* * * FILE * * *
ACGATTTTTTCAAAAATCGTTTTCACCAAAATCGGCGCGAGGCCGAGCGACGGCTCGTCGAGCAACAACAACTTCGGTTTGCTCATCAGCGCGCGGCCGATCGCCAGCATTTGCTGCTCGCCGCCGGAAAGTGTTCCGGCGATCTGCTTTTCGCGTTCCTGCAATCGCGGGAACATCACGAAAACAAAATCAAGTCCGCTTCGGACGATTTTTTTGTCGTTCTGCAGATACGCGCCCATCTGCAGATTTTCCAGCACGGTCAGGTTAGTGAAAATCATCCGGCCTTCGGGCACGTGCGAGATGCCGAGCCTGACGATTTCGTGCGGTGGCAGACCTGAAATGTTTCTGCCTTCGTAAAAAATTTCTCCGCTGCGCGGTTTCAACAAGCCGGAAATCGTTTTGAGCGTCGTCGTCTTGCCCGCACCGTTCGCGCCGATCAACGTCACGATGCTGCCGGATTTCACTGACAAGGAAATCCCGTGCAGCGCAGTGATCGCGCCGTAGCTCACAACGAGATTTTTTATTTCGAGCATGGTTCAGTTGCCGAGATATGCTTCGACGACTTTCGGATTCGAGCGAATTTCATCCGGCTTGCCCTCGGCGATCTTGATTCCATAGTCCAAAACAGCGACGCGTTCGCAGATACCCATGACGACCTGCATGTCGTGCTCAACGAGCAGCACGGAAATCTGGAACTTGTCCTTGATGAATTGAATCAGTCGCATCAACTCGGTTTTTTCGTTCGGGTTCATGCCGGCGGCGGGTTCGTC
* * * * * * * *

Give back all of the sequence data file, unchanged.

ACGATTTTTTCAAAAATCGTTTTCACCAAAATCGGCGCGAGGCCGAGCGACGGCTCGTCGAGCAACAACAACTTCGGTTTGCTCATCAGCGCGCGGCCGATCGCCAGCATTTGCTGCTCGCCGCCGGAAAGTGTTCCGGCGATCTGCTTTTCGCGTTCCTGCAATCGCGGGAACATCACGAAAACAAAATCAAGTCCGCTTCGGACGATTTTTTTGTCGTTCTGCAGATACGCGCCCATCTGCAGATTTTCCAGCACGGTCAGGTTAGTGAAAATCATCCGGCCTTCGGGCACGTGCGAGATGCCGAGCCTGACGATTTCGTGCGGTGGCAGACCTGAAATGTTTCTGCCTTCGTAAAAAATTTCTCCGCTGCGCGGTTTCAACAAGCCGGAAATCGTTTTGAGCGTCGTCGTCTTGCCCGCACCGTTCGCGCCGATCAACGTCACGATGCTGCCGGATTTCACTGACAAGGAAATCCCGTGCAGCGCAGTGATCGCGCCGTAGCTCACAACGAGATTTTTTATTTCGAGCATGGTTCAGTTGCCGAGATATGCTTCGACGACTTTCGGATTCGAGCGAATTTCATCCGGCTTGCCCTCGGCGATCTTGATTCCATAGTCCAAAACAGCGACGCGTTCGCAGATACCCATGACGACCTGCATGTCGTGCTCAACGAGCAGCACGGAAATCTGGAACTTGTCCTTGATGAATTGAATCAGTCGCATCAACTCGGTTTTTTCGTTCGGGTTCATGCCGGCGGCGGGTTCGTC